This article is excellent on one of the mounting problems in Port-au-Prince, namely the sudden absence of well-functioning land rights (which were hardly ideal in the first place). The earthquake destroyed a lot of homes, stores, and plots and now many of the owners cannot be located. So it's hard to determine what can be done with the property. Ideally it should be razed, rebuilt, and dedicated to some new uses but as it stands a lot of activity is simply frozen.
Or maye it is known that the owner is now dead and the estate has not been settled and won't be settled anytime soon.
Here is one quotation:
“We have the stocks to shelter a lot of people. We do not have the land to put them on. I cannot invent land,' Gregg McDonald, lead coordinator for the U.N. shelter cluster said. “There are lots of discussions going on around land, and land issues. Nothing is resolved.''
Even if all the owners were identified, present, and in a position to deal, there is then the famous Grossman-Hart 1980 free-rider problem. "Urban renewal" can bring big increases in value, but the individual incentive is to be a hold-out on the sales front and capture those value increases, rather than sell out at the earliest possible moment.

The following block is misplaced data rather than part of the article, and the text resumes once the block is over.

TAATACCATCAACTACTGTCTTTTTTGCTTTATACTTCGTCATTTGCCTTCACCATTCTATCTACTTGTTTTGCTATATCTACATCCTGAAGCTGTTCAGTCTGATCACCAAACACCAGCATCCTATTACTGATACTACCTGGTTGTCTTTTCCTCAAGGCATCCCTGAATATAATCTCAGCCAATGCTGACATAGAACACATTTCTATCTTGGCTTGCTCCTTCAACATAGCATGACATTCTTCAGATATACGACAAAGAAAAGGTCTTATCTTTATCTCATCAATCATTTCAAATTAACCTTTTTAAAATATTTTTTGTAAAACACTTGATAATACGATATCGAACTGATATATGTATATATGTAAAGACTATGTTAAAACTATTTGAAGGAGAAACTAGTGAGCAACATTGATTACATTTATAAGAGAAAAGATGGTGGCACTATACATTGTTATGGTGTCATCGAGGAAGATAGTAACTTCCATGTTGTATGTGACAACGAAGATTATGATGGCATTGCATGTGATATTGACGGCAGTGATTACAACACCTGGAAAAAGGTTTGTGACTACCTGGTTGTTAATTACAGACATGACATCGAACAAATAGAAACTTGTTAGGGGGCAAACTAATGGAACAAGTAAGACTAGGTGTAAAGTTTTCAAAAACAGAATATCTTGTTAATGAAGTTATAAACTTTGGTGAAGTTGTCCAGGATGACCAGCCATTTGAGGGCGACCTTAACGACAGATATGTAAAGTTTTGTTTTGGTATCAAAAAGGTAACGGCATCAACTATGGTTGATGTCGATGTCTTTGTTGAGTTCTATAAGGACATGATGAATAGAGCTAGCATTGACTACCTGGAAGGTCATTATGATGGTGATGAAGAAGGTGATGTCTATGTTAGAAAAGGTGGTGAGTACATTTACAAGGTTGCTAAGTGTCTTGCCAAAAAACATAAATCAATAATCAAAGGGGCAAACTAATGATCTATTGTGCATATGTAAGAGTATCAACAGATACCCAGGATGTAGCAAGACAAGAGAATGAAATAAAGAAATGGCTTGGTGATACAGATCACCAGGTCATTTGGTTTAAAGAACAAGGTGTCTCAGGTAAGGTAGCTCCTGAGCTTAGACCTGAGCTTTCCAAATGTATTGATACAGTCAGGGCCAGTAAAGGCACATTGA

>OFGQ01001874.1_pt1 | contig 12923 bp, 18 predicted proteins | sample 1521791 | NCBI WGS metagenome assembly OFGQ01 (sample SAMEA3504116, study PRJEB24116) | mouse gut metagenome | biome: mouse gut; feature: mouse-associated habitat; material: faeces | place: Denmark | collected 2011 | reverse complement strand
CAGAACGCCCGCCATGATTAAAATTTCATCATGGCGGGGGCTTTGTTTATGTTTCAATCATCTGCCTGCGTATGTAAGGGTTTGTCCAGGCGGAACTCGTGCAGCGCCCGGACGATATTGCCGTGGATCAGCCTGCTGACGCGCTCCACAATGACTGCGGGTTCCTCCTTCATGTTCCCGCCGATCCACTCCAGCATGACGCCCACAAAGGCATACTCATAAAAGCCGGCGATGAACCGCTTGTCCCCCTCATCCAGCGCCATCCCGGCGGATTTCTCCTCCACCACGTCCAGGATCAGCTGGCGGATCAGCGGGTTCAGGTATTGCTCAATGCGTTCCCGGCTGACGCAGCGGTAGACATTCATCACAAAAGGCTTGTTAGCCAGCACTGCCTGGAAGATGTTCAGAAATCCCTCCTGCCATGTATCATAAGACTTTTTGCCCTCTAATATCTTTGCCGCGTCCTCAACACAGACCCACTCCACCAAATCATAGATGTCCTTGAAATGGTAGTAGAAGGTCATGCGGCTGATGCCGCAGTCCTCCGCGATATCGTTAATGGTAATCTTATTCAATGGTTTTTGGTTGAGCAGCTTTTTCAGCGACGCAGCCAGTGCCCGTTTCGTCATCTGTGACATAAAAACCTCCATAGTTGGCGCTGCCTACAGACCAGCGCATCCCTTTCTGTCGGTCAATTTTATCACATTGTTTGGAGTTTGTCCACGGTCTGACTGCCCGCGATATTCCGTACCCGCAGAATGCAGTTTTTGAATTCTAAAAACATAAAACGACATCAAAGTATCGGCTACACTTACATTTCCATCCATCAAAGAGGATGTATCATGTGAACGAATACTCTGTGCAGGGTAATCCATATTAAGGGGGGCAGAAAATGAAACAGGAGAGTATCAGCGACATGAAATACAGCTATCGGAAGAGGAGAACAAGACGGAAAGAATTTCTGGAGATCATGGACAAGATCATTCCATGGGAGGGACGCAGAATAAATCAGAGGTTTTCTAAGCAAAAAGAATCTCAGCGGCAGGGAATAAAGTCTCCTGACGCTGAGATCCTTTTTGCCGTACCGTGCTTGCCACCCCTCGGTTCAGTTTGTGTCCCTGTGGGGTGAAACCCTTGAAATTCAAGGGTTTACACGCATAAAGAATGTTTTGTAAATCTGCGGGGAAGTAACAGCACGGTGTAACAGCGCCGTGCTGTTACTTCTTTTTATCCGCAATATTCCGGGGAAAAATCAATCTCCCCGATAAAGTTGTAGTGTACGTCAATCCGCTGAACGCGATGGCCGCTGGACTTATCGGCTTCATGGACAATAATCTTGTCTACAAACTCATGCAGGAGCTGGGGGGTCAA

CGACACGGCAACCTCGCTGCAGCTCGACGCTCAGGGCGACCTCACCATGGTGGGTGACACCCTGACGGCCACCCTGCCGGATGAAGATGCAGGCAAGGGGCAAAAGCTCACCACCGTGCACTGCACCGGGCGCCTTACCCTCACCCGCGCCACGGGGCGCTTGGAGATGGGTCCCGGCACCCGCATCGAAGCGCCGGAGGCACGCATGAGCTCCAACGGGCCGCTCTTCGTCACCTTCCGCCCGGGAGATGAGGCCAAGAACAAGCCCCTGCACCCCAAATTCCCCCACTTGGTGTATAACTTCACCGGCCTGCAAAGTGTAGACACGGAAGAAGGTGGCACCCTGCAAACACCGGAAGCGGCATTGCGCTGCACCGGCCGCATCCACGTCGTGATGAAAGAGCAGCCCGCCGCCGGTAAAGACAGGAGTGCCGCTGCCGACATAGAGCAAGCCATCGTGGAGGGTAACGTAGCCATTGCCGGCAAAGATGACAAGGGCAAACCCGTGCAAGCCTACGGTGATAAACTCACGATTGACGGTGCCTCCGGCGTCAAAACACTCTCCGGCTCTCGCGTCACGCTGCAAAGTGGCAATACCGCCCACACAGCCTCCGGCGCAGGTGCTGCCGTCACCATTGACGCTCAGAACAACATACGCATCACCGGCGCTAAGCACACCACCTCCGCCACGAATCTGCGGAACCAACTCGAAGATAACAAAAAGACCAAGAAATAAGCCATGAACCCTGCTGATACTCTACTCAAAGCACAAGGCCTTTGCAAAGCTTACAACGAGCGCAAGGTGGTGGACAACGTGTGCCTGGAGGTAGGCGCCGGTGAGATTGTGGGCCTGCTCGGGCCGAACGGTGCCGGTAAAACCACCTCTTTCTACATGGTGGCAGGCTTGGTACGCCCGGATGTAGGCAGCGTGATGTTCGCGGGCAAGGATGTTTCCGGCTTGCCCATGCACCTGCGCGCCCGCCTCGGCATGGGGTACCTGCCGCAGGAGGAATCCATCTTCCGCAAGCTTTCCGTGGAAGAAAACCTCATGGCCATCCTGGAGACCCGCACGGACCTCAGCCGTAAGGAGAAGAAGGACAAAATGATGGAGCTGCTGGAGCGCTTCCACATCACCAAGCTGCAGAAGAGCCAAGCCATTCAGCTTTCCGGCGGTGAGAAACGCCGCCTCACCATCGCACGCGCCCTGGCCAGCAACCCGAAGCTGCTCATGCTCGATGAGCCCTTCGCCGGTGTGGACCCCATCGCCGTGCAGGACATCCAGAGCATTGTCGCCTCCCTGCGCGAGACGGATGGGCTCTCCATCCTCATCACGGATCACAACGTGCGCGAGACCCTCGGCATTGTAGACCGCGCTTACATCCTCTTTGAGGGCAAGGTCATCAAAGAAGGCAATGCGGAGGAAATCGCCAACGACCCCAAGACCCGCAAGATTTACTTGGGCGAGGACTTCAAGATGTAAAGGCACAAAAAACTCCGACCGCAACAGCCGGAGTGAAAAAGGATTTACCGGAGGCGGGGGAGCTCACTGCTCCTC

Haiti right now has a massive scarcity of land — in the legally usable sense — and is facing a massive recalculation problem as a result. Keep in mind that in relative terms, land is a more important part of the Haitian economy than almost anywhere else. After food, land is arguably the most important market in the Haitian economy and that has ceased to work.
This disaster-related problem is frequently overlooked and kudos to The Miami Herald for publishing an intelligent article on it.
Addendum: Here is an update on Haitian education.